II - Computer Science (Artificial Intelligence)

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  • While they developed the most accurate scene recognition system, Profs. Antonio Torralba and Aude Oliva have shown how object recognition along with scene recognition could be mutually reinforcing. They will present their work at the International Conference on Learning Representations... Read more.
  • Is it still an either-or choice to receive (or not) all those mailing list emails? EECS graduate student Amy Zhang working with EECS Prof. David Karger in the Computer Science and Artificial Intelligence Lab's Haystack Group, has developed a new system that uses techniques from social media to give the recipient more control over his/her inbox. Read more.
  • EECS faculty members Fredo Durand and William Freeman have teamed with Oral Buyukozturk, a professor of civil and environmental engineering at MIT, to develop an alternative technique for detecting tiny vibrations in large structures using high-speed video and computer vision techniques for magnifying motion. Read more.
  • Students and graduates of Prof. Rob Miller's group, the User Interface Design Group have designed a system for visualizing and exploring thousands of solutions to a programming problem, ultimately enhancing online teaching and learning. Members of the group including first author and EECS graduate student Elena Glassman will present their work in April at the Association for Computing Machinery's Conference on Human Factors in Computing Systems. Read more.
  • MIT Electrical Engineering and Computer Science Department Head Anantha Chandrakasan and Associate Department Heads Bill Freeman, Silvio Micali, and David Perreault announced in February 2015, the promotions of eight faculty members in the department. Professors Adalsteinsson, Daniel, Golland, and Torralba are promoted to full professor. Professors Chilpala, Polyanskiy and Vaikuntanathan are promoted to associate professor. The promotions are effective July 1, 2015. Read more.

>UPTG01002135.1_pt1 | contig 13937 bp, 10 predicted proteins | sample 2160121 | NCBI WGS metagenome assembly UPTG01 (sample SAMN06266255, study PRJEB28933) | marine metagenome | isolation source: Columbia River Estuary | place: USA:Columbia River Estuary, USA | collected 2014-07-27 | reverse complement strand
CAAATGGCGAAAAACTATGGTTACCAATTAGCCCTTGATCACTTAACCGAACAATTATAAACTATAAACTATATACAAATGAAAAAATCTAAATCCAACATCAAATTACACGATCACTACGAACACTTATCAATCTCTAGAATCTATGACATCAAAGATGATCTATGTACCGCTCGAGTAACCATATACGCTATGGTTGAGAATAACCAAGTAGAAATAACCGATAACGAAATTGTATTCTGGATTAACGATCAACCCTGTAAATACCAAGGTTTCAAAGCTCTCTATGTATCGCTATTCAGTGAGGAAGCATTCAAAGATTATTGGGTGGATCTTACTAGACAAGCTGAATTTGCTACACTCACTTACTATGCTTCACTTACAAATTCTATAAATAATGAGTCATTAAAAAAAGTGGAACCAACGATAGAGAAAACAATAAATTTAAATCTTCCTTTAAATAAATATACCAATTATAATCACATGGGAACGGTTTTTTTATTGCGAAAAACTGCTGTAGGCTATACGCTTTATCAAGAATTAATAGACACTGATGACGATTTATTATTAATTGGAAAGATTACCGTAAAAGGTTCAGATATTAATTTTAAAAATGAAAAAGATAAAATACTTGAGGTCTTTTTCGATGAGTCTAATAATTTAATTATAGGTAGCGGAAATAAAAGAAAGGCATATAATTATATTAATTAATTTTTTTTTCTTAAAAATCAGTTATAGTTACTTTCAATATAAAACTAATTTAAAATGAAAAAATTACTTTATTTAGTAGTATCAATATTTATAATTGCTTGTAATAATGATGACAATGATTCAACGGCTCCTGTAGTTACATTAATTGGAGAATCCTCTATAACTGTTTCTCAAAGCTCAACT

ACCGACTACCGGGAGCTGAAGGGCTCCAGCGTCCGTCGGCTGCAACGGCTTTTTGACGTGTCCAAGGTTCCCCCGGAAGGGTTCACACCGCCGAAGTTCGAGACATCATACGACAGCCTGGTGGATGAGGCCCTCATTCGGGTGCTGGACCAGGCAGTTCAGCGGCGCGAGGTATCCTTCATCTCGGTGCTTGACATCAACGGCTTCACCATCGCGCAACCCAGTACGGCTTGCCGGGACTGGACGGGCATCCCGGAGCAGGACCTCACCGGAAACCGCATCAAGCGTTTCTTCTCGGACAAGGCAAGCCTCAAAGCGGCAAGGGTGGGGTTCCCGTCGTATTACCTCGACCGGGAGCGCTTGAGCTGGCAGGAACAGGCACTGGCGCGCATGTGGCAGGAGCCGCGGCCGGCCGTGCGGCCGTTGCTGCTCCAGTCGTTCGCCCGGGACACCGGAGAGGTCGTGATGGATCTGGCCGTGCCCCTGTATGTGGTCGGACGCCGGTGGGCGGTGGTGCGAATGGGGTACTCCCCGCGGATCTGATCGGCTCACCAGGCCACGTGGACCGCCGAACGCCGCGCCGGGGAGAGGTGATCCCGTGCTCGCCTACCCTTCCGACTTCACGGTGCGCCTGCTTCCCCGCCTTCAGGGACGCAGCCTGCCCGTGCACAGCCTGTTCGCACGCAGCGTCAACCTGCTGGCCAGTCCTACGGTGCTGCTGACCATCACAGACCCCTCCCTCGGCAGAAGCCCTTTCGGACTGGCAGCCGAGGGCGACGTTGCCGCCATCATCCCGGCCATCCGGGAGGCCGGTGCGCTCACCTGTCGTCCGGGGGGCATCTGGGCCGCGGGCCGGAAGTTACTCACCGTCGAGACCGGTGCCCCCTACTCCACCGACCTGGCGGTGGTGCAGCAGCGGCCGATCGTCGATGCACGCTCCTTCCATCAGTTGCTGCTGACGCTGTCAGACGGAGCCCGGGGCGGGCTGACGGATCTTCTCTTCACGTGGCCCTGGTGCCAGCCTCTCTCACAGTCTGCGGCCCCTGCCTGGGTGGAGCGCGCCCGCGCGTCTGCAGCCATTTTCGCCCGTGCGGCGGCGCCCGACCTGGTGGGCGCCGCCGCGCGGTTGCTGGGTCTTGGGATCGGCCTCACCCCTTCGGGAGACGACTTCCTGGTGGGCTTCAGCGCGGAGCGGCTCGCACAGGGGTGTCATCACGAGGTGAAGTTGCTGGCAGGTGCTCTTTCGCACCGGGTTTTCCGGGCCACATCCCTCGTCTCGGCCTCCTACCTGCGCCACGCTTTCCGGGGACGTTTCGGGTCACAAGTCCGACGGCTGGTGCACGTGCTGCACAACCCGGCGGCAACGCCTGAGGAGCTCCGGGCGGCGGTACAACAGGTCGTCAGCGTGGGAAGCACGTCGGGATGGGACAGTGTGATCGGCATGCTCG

• MIT announced a major thrust toward addressing cybersecurity with the launch of three new initiatives including one focused on technology research to be based in the Computer Science and Artificial Intelligence Lab (CSAIL). Read more.
  • Please come to our Informational Meeting on Wednesday, March 18th to hear faculty, researchers, and grad students present on exciting research happenings at CSAIL, and how you can be a part of them! check it out!
  • Here’s one way to get kids excited about programming: a "robot garden" with dozens of fast-changing LED lights and more than 100 origami robots that can crawl, swim, and blossom like flowers. Read more.
  • When MIT senior Sheldon Trotman walks into any room, he almost instinctively looks for inefficiencies. The electrical engineering and computer science major is bent on streamlining our world, and has already founded several small companies that aim to do so. Read more.
  • Mapping the human genome, accomplished a decade ago, was heralded for laying the foundation for understanding genetic variation and links to a wide range of diseases. But genes can be switched on and off by many chemical modifications, aka "epigenetic marks." Now Manolis Kellis, EECS professor and member of the Computer Science and Artificial Intelligence Lab and the Broad Institute has led an NIH group that has created a similar map of the human epigenome. This work will lead to a global map towards understanding fundamental developmental and disease processes in humans. Read more.

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